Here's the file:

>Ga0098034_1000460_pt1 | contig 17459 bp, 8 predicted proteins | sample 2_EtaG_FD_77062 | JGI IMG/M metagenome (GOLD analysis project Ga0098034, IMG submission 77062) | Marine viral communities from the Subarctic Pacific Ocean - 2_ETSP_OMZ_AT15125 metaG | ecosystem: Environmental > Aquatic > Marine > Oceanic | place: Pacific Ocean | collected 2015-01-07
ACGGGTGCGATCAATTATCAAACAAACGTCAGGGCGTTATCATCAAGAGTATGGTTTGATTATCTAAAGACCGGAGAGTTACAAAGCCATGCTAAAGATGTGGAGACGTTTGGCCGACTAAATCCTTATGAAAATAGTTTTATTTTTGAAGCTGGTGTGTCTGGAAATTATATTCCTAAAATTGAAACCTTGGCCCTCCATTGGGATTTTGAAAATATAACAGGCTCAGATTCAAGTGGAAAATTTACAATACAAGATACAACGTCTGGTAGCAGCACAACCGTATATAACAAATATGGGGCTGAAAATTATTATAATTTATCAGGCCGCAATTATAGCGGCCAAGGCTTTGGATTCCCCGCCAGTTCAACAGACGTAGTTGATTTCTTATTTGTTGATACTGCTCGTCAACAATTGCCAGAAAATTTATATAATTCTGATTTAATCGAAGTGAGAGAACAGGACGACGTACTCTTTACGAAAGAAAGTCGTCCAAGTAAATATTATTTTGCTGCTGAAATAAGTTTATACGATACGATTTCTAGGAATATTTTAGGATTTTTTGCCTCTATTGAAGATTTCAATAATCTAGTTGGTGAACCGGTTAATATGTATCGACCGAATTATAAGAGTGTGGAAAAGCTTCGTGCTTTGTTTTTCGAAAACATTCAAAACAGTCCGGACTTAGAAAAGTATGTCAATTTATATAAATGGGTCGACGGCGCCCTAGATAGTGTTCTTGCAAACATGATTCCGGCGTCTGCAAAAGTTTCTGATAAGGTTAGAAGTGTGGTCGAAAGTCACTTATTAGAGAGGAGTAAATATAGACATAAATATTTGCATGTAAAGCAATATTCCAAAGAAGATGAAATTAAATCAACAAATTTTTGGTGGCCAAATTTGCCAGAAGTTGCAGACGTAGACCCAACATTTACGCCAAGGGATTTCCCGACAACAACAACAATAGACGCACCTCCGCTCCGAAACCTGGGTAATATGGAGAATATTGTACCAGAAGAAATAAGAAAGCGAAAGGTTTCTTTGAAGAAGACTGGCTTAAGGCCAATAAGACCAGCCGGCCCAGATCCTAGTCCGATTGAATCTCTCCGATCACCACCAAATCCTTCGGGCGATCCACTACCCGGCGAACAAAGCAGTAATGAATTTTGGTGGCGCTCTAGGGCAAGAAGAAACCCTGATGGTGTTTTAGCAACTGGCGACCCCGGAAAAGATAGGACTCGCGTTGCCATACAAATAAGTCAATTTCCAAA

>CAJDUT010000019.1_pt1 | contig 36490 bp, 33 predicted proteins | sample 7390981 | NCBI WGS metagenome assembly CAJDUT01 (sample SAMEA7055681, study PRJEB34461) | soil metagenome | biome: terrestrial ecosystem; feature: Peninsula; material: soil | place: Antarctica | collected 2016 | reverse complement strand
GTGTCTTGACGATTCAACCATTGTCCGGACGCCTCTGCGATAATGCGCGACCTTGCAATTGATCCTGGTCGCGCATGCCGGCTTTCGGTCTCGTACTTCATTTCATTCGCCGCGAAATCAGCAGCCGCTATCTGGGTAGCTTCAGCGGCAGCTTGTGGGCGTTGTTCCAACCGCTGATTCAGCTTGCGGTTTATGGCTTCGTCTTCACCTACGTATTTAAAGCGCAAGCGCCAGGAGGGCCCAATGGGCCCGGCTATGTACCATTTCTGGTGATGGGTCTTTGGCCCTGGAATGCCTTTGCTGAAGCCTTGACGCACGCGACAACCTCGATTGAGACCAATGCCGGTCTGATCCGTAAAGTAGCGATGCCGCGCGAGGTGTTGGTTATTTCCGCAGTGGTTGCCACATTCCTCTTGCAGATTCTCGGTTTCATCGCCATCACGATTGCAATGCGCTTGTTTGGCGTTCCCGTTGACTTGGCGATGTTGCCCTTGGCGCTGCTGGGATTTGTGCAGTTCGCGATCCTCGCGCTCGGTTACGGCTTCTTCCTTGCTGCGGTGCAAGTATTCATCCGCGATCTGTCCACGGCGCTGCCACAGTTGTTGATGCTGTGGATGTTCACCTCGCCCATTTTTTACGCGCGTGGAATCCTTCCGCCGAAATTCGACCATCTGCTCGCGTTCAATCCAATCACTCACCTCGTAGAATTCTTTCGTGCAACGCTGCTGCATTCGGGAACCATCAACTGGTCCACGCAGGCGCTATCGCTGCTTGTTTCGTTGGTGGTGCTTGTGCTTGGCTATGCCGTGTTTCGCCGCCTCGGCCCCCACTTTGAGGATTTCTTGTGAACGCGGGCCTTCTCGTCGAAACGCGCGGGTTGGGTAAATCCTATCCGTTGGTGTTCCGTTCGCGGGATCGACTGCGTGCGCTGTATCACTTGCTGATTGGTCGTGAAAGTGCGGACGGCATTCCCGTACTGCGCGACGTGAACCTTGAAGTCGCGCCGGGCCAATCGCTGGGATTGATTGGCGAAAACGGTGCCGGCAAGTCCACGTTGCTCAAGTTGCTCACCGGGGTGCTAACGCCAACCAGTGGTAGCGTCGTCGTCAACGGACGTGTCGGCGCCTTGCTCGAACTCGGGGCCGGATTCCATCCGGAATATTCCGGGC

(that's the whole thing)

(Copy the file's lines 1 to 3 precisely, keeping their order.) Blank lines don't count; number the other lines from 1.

>Ga0098034_1000460_pt1 | contig 17459 bp, 8 predicted proteins | sample 2_EtaG_FD_77062 | JGI IMG/M metagenome (GOLD analysis project Ga0098034, IMG submission 77062) | Marine viral communities from the Subarctic Pacific Ocean - 2_ETSP_OMZ_AT15125 metaG | ecosystem: Environmental > Aquatic > Marine > Oceanic | place: Pacific Ocean | collected 2015-01-07
ACGGGTGCGATCAATTATCAAACAAACGTCAGGGCGTTATCATCAAGAGTATGGTTTGATTATCTAAAGACCGGAGAGTTACAAAGCCATGCTAAAGATGTGGAGACGTTTGGCCGACTAAATCCTTATGAAAATAGTTTTATTTTTGAAGCTGGTGTGTCTGGAAATTATATTCCTAAAATTGAAACCTTGGCCCTCCATTGGGATTTTGAAAATATAACAGGCTCAGATTCAAGTGGAAAATTTACAATACAAGATACAACGTCTGGTAGCAGCACAACCGTATATAACAAATATGGGGCTGAAAATTATTATAATTTATCAGGCCGCAATTATAGCGGCCAAGGCTTTGGATTCCCCGCCAGTTCAACAGACGTAGTTGATTTCTTATTTGTTGATACTGCTCGTCAACAATTGCCAGAAAATTTATATAATTCTGATTTAATCGAAGTGAGAGAACAGGACGACGTACTCTTTACGAAAGAAAGTCGTCCAAGTAAATATTATTTTGCTGCTGAAATAAGTTTATACGATACGATTTCTAGGAATATTTTAGGATTTTTTGCCTCTATTGAAGATTTCAATAATCTAGTTGGTGAACCGGTTAATATGTATCGACCGAATTATAAGAGTGTGGAAAAGCTTCGTGCTTTGTTTTTCGAAAACATTCAAAACAGTCCGGACTTAGAAAAGTATGTCAATTTATATAAATGGGTCGACGGCGCCCTAGATAGTGTTCTTGCAAACATGATTCCGGCGTCTGCAAAAGTTTCTGATAAGGTTAGAAGTGTGGTCGAAAGTCACTTATTAGAGAGGAGTAAATATAGACATAAATATTTGCATGTAAAGCAATATTCCAAAGAAGATGAAATTAAATCAACAAATTTTTGGTGGCCAAATTTGCCAGAAGTTGCAGACGTAGACCCAACATTTACGCCAAGGGATTTCCCGACAACAACAACAATAGACGCACCTCCGCTCCGAAACCTGGGTAATATGGAGAATATTGTACCAGAAGAAATAAGAAAGCGAAAGGTTTCTTTGAAGAAGACTGGCTTAAGGCCAATAAGACCAGCCGGCCCAGATCCTAGTCCGATTGAATCTCTCCGATCACCACCAAATCCTTCGGGCGATCCACTACCCGGCGAACAAAGCAGTAATGAATTTTGGTGGCGCTCTAGGGCAAGAAGAAACCCTGATGGTGTTTTAGCAACTGGCGACCCCGGAAAAGATAGGACTCGCGTTGCCATACAAATAAGTCAATTTCCAAA

>CAJDUT010000019.1_pt1 | contig 36490 bp, 33 predicted proteins | sample 7390981 | NCBI WGS metagenome assembly CAJDUT01 (sample SAMEA7055681, study PRJEB34461) | soil metagenome | biome: terrestrial ecosystem; feature: Peninsula; material: soil | place: Antarctica | collected 2016 | reverse complement strand